Artist Heather Neill adds magic to ordinary objects

"The Basket Weaver," an oil painting by Heather Neill.
Photo courtesy of The Granary Gallery

"The Basket Weaver," an oil painting by Heather Neill.

The worn shingles, weathered woods, mellow head-board, peeling paint, delicate teacups, antique pocket watches, and the familiar waters of the Vineyard form the basis for painter Heather Neill’s unique vision of Island life. While at first glance many of her works appear to depict a nearly photorealistic sense of her subject matter, closer examination yields surprises: the juxtaposition of unrelated objects, the masterful use of light to pull the viewer’s eye, or a touch of whimsy.

Less than a decade ago Ms. Neill’s name was unknown to the art world. Yet today, according to Chris Morse, owner of West Tisbury’s Granary Gallery at the Red Barn, she is one of the gallery’s most important artists. With an opening scheduled this Sunday, July 17, Mr. Morse is optimistic that fans of Ms. Neill’s highly idiosyncratic work will turn out in force. “People visit her work and are humbled by it,” he says. “She’s a remarkable talent.”

Now 53, Ms. Neill didn’t begin painting full-time until she was well into her 40s, following stints as a fine art framer, chair maker, carpenter, bookbinder, farm hand, and vest maker. She received her only formal art education in high school and in college, concentrating primarily on drawing and printmaking. Compelled by very detailed representational work, she came of age during the Color Field era of bold work, Andy Warhol, and, as she puts it, “psychedelic, trippy stuff.”

Embracing instead the more traditional painterly styles of both N.C. Wyeth and Andrew Wyeth, Vermeer, Rembrandt, and other realist painters, Ms. Neill focuses on detail in each of her works, hoping, she explains, that her paintings “provide as much excitement up close as they do from far way.”

Born in Hawaii, her father was a minister and her mother a still-life painter. Until she began high school her life involved moving every two years. One might speculate that peripatetic nature of her childhood may have led to Ms. Neill’s attraction to the timeless traditions and relatively unspoiled landscape of the Vineyard, a place where change is often hard-fought.

Her favorite subjects to capture in oils are “well-used objects.” Old-fashioned handkerchiefs, pocket watches, clothespins, delicate teacups, and baskets make frequent appearances.

“I feel or see or imagine someone’s hand picking them up,” she explains. “Time after time after time, people remark that my paintings remind them of their grandmother’s kitchen or elicit other comforting memories.”

Her paintings are often evocative of richer stories. “It’s not just a landscape,” she says, “but a footprint in the sand as well. A person has interacted with the place. There might be missing roof shingles following a storm. I look beyond the literal.”

Many of her paintings are accompanied by painter’s notes that are included on her website and displayed at The Granary. They offer detailed explanations of what inspired the work. “But the story I’m working on is not necessarily the one I expect the viewer to experience,” she is quick to add. “It’s not meant to be the story of the painting.”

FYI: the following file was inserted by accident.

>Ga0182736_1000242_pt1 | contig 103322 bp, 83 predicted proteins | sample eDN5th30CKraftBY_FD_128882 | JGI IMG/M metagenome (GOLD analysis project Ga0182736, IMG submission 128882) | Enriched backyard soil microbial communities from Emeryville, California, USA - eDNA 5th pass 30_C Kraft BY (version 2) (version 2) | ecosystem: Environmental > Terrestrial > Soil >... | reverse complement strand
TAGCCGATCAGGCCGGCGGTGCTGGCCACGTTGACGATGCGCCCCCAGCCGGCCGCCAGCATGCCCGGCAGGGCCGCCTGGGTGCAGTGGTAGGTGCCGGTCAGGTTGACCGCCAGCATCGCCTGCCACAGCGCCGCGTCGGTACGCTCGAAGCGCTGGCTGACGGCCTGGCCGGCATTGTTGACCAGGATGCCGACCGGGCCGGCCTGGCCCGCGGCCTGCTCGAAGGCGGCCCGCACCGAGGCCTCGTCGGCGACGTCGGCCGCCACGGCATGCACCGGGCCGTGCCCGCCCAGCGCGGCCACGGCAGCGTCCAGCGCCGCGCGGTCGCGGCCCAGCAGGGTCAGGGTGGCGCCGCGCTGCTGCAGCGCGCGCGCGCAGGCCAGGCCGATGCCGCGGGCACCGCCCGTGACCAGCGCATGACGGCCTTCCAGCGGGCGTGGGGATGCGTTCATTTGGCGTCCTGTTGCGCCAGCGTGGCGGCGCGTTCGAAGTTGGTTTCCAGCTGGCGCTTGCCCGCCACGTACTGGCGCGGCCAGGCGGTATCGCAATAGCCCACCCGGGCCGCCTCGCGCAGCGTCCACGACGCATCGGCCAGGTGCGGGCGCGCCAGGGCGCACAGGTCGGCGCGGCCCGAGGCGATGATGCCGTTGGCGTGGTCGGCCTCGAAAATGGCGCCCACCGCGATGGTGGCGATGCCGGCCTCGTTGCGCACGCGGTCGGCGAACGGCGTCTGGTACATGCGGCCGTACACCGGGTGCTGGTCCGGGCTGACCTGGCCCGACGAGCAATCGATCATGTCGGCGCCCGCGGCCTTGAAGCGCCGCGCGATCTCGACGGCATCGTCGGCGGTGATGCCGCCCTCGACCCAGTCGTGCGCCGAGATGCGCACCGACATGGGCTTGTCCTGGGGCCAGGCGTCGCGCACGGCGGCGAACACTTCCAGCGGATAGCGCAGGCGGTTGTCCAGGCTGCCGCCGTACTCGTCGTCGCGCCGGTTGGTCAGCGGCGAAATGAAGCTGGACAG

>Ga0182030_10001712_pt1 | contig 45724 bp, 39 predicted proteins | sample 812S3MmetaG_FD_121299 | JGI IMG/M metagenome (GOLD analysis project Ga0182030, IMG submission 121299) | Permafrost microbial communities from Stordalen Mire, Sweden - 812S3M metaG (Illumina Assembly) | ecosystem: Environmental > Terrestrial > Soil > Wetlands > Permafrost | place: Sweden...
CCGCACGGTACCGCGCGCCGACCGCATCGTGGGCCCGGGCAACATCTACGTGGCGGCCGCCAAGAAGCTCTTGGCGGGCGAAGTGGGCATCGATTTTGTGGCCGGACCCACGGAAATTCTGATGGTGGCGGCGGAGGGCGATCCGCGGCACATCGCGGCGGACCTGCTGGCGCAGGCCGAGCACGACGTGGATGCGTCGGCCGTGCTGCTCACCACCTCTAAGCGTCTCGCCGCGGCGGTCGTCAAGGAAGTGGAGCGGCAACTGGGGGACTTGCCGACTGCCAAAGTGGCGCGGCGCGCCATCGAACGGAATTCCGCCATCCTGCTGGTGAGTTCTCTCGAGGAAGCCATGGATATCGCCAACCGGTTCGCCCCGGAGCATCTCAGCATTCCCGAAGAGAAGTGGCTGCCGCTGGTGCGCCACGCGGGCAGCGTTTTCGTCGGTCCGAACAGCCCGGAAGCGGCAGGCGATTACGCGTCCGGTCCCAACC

A resident of Manchester, Penn., Ms. Neill tries to spend a month or two in the fall on the Vineyard each year. Her hope is to some day relocate here. Until then, she spends much of her Island time in Chilmark, capturing vistas as they might have appeared long before people inhabited them. And, though she is drawn to the natural beauty of the land, she rarely paints plein air.

“I develop lots of sketches and shoot thousands of reference photographs,” she says. “I’m not a photorealist. I’m not trying to paint like a photograph. I rely on my visual memory and look for common threads to connect my work to people who view it in a way that is also magical.”

Drawn to the Vineyard by its “completely unique quality of light,” Ms. Neill also says she relishes the Island’s sense of “sacredness and peacefulness, unchanged for centuries.” And, while her subject matter has remained relatively consistent over the years, she is focused more clearly now on the use of light as a powerful tool in her work.

During the last several years, Ms. Neill has achieved two major milestones in her relatively short career as a professional artist: In 2008, her painting, “Strider’s Surrender,” an homage to the retired commercial fishing boat owned by Jonathan Mayhew, sold for $75,000 to an anonymous purchaser who donated it to the Martha’s Vineyard Museum’s private collection. And this past year, Ms. Neill’s expansive painting, “Menemsha Basin,” depicting the scene before the fire that destroyed the Coast Guard boathouse and pier, became her first work to sell for more than six figures.

Encouraged by Mr. Morse to create paintings that tell a story, Ms. Neill happily complies. From the quiet calm of a summer cottage on opening day with its interplay of light and shadow, to the bustle of a windy day on the water in Edgartown Harbor, her works illustrate the spectrum of Island life. But back in her cozy log home in Pennsylvania, Ms. Neill says that she never takes her success for granted. “I get to knock on wood every day,” she admits with a chuckle.

Artists’ Reception featuring Heather Neill, Jeanne Staples, David Fokos, and Don Wilks on Sunday, July 17, 5 to 7 pm at The Granary Gallery. There will be an Artist Talk on Tuesday, July 19 with Heather Neill and photographer David Fokos, time TBA. The Granary, 636 Old County Road, West Tisbury. 508-693-0455.